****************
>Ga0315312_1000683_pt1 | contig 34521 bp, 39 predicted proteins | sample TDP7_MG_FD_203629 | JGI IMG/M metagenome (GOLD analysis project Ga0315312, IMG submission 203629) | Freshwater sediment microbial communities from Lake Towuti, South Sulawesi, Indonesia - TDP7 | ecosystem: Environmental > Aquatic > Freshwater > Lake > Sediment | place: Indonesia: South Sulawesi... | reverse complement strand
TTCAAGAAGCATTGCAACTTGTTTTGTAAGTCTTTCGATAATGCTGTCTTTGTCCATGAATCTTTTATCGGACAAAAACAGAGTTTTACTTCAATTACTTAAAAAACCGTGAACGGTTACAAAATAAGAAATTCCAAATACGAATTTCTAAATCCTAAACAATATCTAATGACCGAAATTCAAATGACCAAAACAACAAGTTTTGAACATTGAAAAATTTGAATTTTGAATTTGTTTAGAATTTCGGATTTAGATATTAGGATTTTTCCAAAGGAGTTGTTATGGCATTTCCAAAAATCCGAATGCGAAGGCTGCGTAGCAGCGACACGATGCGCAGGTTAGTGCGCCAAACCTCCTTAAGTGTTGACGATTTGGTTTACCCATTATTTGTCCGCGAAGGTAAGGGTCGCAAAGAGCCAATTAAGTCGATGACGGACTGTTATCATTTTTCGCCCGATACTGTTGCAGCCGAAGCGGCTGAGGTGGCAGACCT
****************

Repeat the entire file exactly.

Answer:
>Ga0315312_1000683_pt1 | contig 34521 bp, 39 predicted proteins | sample TDP7_MG_FD_203629 | JGI IMG/M metagenome (GOLD analysis project Ga0315312, IMG submission 203629) | Freshwater sediment microbial communities from Lake Towuti, South Sulawesi, Indonesia - TDP7 | ecosystem: Environmental > Aquatic > Freshwater > Lake > Sediment | place: Indonesia: South Sulawesi... | reverse complement strand
TTCAAGAAGCATTGCAACTTGTTTTGTAAGTCTTTCGATAATGCTGTCTTTGTCCATGAATCTTTTATCGGACAAAAACAGAGTTTTACTTCAATTACTTAAAAAACCGTGAACGGTTACAAAATAAGAAATTCCAAATACGAATTTCTAAATCCTAAACAATATCTAATGACCGAAATTCAAATGACCAAAACAACAAGTTTTGAACATTGAAAAATTTGAATTTTGAATTTGTTTAGAATTTCGGATTTAGATATTAGGATTTTTCCAAAGGAGTTGTTATGGCATTTCCAAAAATCCGAATGCGAAGGCTGCGTAGCAGCGACACGATGCGCAGGTTAGTGCGCCAAACCTCCTTAAGTGTTGACGATTTGGTTTACCCATTATTTGTCCGCGAAGGTAAGGGTCGCAAAGAGCCAATTAAGTCGATGACGGACTGTTATCATTTTTCGCCCGATACTGTTGCAGCCGAAGCGGCTGAGGTGGCAGACCT